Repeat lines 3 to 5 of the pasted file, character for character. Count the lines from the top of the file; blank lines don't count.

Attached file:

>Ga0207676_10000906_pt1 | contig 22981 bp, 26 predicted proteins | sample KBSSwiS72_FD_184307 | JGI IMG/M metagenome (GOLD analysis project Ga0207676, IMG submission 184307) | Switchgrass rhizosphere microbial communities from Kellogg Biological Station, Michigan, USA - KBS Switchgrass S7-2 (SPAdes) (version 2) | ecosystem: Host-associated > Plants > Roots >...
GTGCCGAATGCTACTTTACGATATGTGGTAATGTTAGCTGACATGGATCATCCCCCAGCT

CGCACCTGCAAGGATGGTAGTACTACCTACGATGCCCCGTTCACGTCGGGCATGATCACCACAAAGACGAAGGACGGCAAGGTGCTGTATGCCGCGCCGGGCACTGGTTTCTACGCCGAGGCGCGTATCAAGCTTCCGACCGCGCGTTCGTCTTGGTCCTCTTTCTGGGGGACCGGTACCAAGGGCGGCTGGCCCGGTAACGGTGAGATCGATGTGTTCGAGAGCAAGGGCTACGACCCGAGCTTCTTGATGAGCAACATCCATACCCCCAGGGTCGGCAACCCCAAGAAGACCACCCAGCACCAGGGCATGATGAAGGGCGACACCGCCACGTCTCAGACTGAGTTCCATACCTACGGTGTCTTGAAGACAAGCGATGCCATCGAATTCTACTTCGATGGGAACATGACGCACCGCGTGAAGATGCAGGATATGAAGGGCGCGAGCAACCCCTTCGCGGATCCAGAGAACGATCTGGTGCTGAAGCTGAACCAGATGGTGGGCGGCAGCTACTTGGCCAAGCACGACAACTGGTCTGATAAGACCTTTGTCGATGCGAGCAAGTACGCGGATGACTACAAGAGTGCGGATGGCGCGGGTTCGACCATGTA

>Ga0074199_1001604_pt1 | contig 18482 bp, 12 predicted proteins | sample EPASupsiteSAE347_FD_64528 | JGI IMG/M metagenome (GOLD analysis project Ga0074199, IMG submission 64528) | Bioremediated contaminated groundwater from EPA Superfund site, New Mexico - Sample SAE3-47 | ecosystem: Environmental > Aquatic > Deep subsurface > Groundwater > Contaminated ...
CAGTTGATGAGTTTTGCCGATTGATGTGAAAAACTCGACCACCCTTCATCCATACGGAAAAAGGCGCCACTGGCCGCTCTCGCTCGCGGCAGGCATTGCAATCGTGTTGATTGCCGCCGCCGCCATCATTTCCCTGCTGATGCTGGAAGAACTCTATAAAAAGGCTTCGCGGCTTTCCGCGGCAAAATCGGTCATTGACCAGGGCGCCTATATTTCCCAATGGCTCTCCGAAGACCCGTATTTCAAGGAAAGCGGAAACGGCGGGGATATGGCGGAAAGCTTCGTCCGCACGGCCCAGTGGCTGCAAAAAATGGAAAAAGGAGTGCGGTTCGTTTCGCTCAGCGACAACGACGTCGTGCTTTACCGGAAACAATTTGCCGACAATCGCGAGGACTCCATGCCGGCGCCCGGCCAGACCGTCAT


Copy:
CGCACCTGCAAGGATGGTAGTACTACCTACGATGCCCCGTTCACGTCGGGCATGATCACCACAAAGACGAAGGACGGCAAGGTGCTGTATGCCGCGCCGGGCACTGGTTTCTACGCCGAGGCGCGTATCAAGCTTCCGACCGCGCGTTCGTCTTGGTCCTCTTTCTGGGGGACCGGTACCAAGGGCGGCTGGCCCGGTAACGGTGAGATCGATGTGTTCGAGAGCAAGGGCTACGACCCGAGCTTCTTGATGAGCAACATCCATACCCCCAGGGTCGGCAACCCCAAGAAGACCACCCAGCACCAGGGCATGATGAAGGGCGACACCGCCACGTCTCAGACTGAGTTCCATACCTACGGTGTCTTGAAGACAAGCGATGCCATCGAATTCTACTTCGATGGGAACATGACGCACCGCGTGAAGATGCAGGATATGAAGGGCGCGAGCAACCCCTTCGCGGATCCAGAGAACGATCTGGTGCTGAAGCTGAACCAGATGGTGGGCGGCAGCTACTTGGCCAAGCACGACAACTGGTCTGATAAGACCTTTGTCGATGCGAGCAAGTACGCGGATGACTACAAGAGTGCGGATGGCGCGGGTTCGACCATGTA

>Ga0074199_1001604_pt1 | contig 18482 bp, 12 predicted proteins | sample EPASupsiteSAE347_FD_64528 | JGI IMG/M metagenome (GOLD analysis project Ga0074199, IMG submission 64528) | Bioremediated contaminated groundwater from EPA Superfund site, New Mexico - Sample SAE3-47 | ecosystem: Environmental > Aquatic > Deep subsurface > Groundwater > Contaminated ...
CAGTTGATGAGTTTTGCCGATTGATGTGAAAAACTCGACCACCCTTCATCCATACGGAAAAAGGCGCCACTGGCCGCTCTCGCTCGCGGCAGGCATTGCAATCGTGTTGATTGCCGCCGCCGCCATCATTTCCCTGCTGATGCTGGAAGAACTCTATAAAAAGGCTTCGCGGCTTTCCGCGGCAAAATCGGTCATTGACCAGGGCGCCTATATTTCCCAATGGCTCTCCGAAGACCCGTATTTCAAGGAAAGCGGAAACGGCGGGGATATGGCGGAAAGCTTCGTCCGCACGGCCCAGTGGCTGCAAAAAATGGAAAAAGGAGTGCGGTTCGTTTCGCTCAGCGACAACGACGTCGTGCTTTACCGGAAACAATTTGCCGACAATCGCGAGGACTCCATGCCGGCGCCCGGCCAGACCGTCAT